Aptly resonant, this story of a family’s struggle against segregation is both artful and important.
An intriguing account of the historical complexity of race relations, Water Tossing Boulders features nuanced characterizations, a captivating story, and an enduring message.
Adrienne Berard tells the story of the Lums, young Chinese immigrants who, though they were outsiders, struggled to live the “American” way—working hard, fulfilling dreams, and, crucially, attaining an education. However, they were denied entrance into whites-only schools. The irony of this comes through. The text expertly weaves an immense amount of research into the Lums’s story, resulting in a vivid, frustrating, and heartbreaking account of the tensions and motivations that aligned in the Lums’s fight for desegregation.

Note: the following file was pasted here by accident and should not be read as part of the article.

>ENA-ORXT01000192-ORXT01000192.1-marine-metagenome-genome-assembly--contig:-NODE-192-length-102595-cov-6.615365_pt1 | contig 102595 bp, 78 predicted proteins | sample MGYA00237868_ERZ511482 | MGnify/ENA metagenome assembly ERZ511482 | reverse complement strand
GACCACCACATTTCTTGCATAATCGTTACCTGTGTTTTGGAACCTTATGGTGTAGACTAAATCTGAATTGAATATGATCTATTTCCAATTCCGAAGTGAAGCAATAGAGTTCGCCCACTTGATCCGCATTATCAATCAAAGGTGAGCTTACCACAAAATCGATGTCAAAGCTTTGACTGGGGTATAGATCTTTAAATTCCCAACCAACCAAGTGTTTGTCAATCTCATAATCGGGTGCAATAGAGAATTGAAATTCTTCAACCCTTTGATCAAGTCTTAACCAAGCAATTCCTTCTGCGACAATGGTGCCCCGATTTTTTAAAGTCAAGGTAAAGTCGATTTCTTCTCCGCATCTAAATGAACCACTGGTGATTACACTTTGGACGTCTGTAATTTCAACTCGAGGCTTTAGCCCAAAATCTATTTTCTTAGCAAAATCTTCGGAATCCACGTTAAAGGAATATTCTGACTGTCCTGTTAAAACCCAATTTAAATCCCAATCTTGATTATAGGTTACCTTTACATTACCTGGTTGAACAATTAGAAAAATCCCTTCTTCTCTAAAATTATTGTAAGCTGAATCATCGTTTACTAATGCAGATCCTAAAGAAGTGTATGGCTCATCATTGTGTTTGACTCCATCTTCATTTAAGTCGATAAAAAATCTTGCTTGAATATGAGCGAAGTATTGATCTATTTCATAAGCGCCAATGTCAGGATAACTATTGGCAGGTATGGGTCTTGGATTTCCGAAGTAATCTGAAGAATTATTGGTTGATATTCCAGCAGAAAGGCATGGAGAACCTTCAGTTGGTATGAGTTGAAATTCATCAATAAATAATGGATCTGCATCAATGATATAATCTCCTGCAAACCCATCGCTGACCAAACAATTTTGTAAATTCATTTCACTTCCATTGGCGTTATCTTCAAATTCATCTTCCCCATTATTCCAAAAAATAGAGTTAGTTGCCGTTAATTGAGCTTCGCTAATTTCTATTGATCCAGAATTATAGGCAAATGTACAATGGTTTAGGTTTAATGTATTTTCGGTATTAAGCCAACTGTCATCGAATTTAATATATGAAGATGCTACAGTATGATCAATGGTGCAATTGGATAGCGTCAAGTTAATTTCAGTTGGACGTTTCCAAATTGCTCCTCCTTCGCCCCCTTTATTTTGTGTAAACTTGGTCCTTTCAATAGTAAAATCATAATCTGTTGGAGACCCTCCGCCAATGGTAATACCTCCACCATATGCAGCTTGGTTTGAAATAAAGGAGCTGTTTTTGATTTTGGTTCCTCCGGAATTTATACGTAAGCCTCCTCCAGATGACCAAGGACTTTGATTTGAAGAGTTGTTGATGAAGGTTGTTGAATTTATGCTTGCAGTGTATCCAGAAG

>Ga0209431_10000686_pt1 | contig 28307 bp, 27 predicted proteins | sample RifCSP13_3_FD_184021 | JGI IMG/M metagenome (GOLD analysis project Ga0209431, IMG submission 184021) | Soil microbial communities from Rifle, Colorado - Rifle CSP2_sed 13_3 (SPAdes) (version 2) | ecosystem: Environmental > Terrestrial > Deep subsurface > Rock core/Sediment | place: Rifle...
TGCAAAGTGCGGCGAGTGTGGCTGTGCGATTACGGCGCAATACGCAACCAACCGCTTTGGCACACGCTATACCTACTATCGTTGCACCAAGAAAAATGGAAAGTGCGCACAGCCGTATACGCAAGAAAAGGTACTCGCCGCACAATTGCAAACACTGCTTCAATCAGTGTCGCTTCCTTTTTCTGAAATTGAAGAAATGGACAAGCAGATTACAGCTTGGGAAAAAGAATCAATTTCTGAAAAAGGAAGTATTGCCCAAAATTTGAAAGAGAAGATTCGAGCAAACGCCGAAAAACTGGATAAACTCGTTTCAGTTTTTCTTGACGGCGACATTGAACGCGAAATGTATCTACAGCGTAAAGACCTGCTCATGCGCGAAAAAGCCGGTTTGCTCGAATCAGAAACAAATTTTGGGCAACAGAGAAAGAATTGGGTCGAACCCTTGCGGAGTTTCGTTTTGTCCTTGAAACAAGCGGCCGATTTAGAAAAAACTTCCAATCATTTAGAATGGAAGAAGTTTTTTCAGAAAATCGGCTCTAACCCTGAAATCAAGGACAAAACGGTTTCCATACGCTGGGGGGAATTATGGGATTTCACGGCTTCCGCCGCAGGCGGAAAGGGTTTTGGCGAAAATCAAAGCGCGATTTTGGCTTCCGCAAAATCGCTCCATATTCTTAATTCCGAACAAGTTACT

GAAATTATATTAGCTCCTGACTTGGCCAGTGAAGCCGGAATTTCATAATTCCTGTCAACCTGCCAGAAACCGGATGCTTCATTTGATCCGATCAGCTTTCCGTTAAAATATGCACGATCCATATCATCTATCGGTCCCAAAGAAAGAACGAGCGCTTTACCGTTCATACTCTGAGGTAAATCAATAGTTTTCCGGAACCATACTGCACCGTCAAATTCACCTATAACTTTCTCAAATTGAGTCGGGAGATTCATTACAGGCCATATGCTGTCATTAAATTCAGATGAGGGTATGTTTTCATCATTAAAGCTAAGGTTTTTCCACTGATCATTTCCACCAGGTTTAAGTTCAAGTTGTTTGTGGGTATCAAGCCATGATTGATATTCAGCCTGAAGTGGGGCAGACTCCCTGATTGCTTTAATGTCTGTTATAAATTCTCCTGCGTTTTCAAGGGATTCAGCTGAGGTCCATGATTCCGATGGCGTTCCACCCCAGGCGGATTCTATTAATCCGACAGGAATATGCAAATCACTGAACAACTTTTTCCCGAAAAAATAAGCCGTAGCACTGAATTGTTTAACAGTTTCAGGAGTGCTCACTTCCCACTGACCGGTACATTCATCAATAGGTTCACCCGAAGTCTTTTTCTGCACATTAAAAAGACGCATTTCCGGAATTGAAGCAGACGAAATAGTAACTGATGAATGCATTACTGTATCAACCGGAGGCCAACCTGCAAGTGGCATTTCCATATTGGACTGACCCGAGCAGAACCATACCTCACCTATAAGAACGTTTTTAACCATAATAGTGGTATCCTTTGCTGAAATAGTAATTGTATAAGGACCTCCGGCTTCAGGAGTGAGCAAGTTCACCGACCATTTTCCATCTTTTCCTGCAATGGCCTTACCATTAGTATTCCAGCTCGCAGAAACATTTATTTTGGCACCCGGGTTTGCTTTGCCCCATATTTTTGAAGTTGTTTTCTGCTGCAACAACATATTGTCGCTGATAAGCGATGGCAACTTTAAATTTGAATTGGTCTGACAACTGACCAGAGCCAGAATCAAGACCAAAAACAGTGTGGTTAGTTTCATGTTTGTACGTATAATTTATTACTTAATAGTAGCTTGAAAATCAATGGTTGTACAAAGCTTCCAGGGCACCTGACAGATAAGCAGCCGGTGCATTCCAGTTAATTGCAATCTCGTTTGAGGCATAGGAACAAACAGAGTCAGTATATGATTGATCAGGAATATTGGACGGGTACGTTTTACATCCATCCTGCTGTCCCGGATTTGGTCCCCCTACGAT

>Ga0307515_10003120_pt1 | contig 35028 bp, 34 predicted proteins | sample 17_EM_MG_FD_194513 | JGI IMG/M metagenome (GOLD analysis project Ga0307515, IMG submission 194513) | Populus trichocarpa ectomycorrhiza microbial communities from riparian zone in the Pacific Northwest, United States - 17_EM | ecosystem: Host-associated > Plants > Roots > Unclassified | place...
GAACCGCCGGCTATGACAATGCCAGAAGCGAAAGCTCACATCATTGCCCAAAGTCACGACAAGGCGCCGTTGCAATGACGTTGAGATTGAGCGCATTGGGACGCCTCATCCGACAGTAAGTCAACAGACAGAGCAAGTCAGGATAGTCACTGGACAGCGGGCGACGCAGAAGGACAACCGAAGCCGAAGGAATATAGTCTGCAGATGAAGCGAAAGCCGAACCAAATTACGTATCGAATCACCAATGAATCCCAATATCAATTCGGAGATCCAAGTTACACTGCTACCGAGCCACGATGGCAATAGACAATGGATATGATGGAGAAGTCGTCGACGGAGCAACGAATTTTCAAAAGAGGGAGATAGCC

The family’s story is related cinematically, starting with the story of Jeu Gong and Katherine’s marriage, and ending with one professor’s achievement of his lifelong purpose. The narrative lens shows extraordinary depth and emotion.
Images of Jeu Gong running across a frozen Lake Michigan to his hopeful American Dream, and of the Lums’s future lawyer and champion of civil rights hand-sewing a pointed white mask as a teenager, linger. This book brings humanity to history and allows its stories to play out in all their agonizing misfortune and unrealized promise.
This Lums’s fight for equality is particularly relevant now, as it echoes in contemporary bubbling race and immigration issues. Many of the political arguments made during the Lums’s case are eerily familiar. Here is how one senator poignantly spoke against xenophobic laws then:
We are going to exclude everybody … [denying ourselves] the splendid men and women who want to come to this country and live under our flag and become a part of this great people.
The Lums’s struggle, as related here, reveals the detrimental nature of such fear, and of inaction in the face of injustice. Aptly resonant, Water Tossing Boulders is both artful and important.
Paige Van De Winkle
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